Edge(work) and beginnings: towards a trans- and gender non-conforming poetics
Bay, Jonathan Hayes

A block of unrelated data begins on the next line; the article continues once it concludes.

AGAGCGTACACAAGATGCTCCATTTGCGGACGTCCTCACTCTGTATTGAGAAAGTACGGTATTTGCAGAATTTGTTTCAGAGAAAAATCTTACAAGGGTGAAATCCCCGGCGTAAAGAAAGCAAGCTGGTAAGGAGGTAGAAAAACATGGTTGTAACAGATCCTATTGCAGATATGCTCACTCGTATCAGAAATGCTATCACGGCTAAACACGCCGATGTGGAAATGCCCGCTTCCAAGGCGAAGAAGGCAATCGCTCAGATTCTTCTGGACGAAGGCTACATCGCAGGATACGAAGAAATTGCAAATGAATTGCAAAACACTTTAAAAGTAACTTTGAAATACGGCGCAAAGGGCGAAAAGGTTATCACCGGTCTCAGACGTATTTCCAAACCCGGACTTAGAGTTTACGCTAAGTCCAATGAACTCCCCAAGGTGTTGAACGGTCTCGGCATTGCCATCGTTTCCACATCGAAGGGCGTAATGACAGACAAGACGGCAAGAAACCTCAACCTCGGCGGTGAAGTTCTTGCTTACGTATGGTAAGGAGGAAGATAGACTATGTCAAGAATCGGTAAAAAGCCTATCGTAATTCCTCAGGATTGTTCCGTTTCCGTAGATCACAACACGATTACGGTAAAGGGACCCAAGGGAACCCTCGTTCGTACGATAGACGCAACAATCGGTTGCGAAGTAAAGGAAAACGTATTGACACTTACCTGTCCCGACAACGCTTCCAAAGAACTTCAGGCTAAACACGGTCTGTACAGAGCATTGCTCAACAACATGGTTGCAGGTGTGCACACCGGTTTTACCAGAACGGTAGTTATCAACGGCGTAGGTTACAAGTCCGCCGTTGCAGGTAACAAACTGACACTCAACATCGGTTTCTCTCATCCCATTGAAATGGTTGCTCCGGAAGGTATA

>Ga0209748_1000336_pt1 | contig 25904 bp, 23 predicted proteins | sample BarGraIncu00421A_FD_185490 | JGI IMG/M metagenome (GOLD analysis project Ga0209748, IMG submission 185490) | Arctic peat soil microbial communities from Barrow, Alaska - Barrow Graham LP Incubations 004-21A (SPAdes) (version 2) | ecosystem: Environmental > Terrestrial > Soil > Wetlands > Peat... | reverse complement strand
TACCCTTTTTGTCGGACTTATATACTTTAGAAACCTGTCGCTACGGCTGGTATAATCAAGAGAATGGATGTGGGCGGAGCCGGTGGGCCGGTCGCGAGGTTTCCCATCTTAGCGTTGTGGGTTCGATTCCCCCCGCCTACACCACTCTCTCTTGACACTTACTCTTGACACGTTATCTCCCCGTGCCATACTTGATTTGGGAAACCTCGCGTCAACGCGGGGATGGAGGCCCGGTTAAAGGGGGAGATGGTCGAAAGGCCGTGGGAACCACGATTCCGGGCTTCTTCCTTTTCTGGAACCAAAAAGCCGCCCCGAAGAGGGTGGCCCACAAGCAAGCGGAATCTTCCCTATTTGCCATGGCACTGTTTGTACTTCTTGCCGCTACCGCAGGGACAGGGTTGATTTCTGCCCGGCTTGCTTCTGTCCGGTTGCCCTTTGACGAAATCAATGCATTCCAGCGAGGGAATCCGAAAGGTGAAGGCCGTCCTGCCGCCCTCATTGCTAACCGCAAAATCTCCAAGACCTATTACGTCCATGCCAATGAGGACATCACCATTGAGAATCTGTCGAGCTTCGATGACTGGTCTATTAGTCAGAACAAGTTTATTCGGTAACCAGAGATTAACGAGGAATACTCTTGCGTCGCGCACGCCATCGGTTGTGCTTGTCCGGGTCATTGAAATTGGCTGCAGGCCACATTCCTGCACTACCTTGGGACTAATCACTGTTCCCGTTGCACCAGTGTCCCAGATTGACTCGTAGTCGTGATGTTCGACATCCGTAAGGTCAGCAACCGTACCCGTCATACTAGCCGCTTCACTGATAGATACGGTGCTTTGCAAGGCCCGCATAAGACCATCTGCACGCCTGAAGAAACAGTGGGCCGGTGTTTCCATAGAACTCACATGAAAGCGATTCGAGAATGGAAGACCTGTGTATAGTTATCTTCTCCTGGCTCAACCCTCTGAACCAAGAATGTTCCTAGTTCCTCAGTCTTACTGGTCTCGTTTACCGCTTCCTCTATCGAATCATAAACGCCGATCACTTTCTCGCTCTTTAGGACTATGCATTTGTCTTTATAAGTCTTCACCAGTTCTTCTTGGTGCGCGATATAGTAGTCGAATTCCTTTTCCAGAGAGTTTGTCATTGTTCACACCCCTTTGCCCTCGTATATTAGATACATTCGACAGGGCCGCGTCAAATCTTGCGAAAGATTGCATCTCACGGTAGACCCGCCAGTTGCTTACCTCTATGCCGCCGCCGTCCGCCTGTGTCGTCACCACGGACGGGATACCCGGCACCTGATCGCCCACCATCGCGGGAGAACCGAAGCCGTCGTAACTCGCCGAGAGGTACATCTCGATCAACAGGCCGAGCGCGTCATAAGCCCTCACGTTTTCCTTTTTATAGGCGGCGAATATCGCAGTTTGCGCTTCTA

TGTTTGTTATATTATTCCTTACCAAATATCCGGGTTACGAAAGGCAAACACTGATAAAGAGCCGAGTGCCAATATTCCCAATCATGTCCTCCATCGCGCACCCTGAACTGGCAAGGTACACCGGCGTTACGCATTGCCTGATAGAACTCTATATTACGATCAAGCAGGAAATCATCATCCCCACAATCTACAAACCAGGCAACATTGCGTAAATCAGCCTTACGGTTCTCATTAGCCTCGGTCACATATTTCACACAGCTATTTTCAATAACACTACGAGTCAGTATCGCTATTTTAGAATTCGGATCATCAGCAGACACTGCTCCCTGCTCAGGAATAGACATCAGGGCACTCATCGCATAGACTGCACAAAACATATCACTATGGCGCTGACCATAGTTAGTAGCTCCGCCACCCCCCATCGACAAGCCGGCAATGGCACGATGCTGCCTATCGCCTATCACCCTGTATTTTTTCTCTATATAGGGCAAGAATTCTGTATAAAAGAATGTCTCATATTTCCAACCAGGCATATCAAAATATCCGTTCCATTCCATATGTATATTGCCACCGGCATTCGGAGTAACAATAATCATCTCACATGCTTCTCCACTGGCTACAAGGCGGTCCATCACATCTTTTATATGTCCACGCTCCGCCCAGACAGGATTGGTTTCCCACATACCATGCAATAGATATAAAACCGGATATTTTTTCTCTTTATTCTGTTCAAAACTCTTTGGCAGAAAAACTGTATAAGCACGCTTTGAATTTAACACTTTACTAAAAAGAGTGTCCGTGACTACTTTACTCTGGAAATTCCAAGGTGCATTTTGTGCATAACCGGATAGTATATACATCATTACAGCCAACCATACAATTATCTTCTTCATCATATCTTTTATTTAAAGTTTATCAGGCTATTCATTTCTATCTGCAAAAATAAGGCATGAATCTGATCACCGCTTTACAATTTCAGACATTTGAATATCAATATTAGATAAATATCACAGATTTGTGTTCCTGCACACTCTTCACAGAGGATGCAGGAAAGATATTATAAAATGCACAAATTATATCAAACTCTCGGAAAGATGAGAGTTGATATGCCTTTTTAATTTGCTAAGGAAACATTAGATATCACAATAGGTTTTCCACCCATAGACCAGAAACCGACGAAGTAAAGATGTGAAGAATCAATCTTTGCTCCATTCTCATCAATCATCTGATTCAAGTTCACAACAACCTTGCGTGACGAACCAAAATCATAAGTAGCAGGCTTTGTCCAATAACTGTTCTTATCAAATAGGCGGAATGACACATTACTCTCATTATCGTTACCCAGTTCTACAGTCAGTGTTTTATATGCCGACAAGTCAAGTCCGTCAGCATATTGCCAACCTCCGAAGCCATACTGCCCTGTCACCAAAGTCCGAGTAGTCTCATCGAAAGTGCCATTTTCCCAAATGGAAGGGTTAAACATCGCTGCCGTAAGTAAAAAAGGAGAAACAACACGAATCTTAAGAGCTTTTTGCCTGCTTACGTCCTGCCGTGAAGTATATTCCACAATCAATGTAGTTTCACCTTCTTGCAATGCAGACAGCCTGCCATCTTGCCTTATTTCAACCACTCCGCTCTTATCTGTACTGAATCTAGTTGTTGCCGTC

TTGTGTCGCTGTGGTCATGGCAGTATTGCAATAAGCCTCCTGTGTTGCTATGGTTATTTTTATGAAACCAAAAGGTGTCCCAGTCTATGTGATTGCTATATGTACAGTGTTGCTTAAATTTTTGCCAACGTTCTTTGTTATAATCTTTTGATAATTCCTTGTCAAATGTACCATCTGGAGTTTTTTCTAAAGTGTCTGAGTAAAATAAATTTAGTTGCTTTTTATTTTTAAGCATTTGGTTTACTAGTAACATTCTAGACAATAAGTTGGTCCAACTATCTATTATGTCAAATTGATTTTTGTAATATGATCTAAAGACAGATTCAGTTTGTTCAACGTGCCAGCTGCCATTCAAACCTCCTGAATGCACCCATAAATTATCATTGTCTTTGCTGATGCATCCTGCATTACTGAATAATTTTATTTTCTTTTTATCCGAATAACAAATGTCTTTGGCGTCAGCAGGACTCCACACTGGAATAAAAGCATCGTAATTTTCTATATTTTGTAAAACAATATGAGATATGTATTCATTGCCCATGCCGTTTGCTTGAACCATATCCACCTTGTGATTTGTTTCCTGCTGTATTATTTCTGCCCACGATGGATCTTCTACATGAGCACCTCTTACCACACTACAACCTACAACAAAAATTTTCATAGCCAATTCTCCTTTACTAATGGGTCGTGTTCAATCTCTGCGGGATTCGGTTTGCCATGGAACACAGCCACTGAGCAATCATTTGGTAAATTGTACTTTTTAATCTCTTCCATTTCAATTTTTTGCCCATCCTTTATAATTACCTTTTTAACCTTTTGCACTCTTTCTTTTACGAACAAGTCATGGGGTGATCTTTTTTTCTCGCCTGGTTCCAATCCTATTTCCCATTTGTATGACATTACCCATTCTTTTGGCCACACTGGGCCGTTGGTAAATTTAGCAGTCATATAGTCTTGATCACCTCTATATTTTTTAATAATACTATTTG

The poems in Edge(work) traverse and ponder the strangeness of memory; an often pluralized speaker invites the reader into an opaque world of grief, loss, slow-burning desires and maternal connection. I am a trans- writer and, like the poetry I analyze in my critical essay, my creative work engages – sometimes playfully, sometimes painfully – with the challenges of gender categorization, probing and seeking to overcome apparent boundaries of identity and selfhood. At times acutely political, at times lyrically elegiac, these poems conjure, address and interrogate loss and estrangement in dream-like terrains, articulating personal and geographical journeys through gathered moments of intensity. My work is often short form; as a manuscript, the poems weave – from brief, immersively felt and thought encounters with self, other and world – a tapestry which depicts the struggle to understand being trans-, multiple, in love, and a traveller between homes. The critical thesis, “Beginnings: Towards a Trans- and Gender Non-Conforming Poetics,” explores shared motifs and individual approaches in the work of Qwo-Li Driskill, TC Tolbert and Eli Clare. While the thesis presumes the centrality of gender to the manner, viewpoint and imaginative insights of this writing, and traces connections between the three poets’ oeuvres, I have written on individual bodies of work; I have not wanted to propose that trans- and gender non-conforming poetry is some kind of uniform quantity which contains x ingredients or takes y approach. Nonetheless, through close readings of the collections of my chosen poets, I have sought to elucidate some key features of this emerging field. The three poets whose collections I explore are very different, both as people and as writers: Driskill, Cherokee Two-Spirit, writes from the interstices of race as well as gender; Tolbert, genderqueer, is a highly experimental poet who pressurizes form to unearth destabilizing questions about self and authenticity; Clare, genderqueer, is a gender and disability activist whose writing engages sharply with the treatment and representation of the non-normative body. Each chapter in the essay therefore has a different focus, in terms of theme as well as author: in discussing Driskill’s poems I have explored the textual performance of hybridity; when considering TC Tolbert’s work I have foregrounded form; I have centered the discussion of Eli Clare’s The Marrow’s Telling on metaphor and representation (specifically, representations of the body). Throughout the thesis, I contend that these writers open doors to new, and newly expansive, realities, creating languages and structures which effectually express and articulate trans- / queer / genderqueer experience.